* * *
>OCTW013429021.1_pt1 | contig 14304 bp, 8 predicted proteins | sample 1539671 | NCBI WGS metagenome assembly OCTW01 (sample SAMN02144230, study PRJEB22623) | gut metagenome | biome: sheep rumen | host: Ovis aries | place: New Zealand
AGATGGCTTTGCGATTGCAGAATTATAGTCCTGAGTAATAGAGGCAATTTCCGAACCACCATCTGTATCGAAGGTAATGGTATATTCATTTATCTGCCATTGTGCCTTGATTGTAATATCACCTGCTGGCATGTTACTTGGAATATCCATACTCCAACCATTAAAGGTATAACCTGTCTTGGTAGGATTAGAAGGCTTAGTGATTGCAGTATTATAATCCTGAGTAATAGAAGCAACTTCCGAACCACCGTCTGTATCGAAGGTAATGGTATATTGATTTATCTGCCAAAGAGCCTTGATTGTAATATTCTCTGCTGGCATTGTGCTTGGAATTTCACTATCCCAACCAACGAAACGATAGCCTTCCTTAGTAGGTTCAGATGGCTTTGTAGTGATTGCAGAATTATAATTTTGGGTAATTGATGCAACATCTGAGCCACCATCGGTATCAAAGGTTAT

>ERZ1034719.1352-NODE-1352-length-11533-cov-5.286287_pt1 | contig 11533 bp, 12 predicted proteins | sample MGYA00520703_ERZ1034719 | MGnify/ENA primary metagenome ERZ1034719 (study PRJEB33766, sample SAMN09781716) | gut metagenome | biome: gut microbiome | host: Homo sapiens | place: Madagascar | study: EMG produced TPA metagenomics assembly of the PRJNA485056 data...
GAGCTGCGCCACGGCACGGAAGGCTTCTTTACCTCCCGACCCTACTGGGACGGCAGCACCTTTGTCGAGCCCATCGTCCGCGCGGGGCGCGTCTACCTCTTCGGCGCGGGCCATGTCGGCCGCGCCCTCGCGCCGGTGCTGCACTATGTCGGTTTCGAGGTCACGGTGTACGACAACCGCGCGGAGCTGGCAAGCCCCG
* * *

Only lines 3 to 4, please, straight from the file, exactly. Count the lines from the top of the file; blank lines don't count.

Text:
>ERZ1034719.1352-NODE-1352-length-11533-cov-5.286287_pt1 | contig 11533 bp, 12 predicted proteins | sample MGYA00520703_ERZ1034719 | MGnify/ENA primary metagenome ERZ1034719 (study PRJEB33766, sample SAMN09781716) | gut metagenome | biome: gut microbiome | host: Homo sapiens | place: Madagascar | study: EMG produced TPA metagenomics assembly of the PRJNA485056 data...
GAGCTGCGCCACGGCACGGAAGGCTTCTTTACCTCCCGACCCTACTGGGACGGCAGCACCTTTGTCGAGCCCATCGTCCGCGCGGGGCGCGTCTACCTCTTCGGCGCGGGCCATGTCGGCCGCGCCCTCGCGCCGGTGCTGCACTATGTCGGTTTCGAGGTCACGGTGTACGACAACCGCGCGGAGCTGGCAAGCCCCG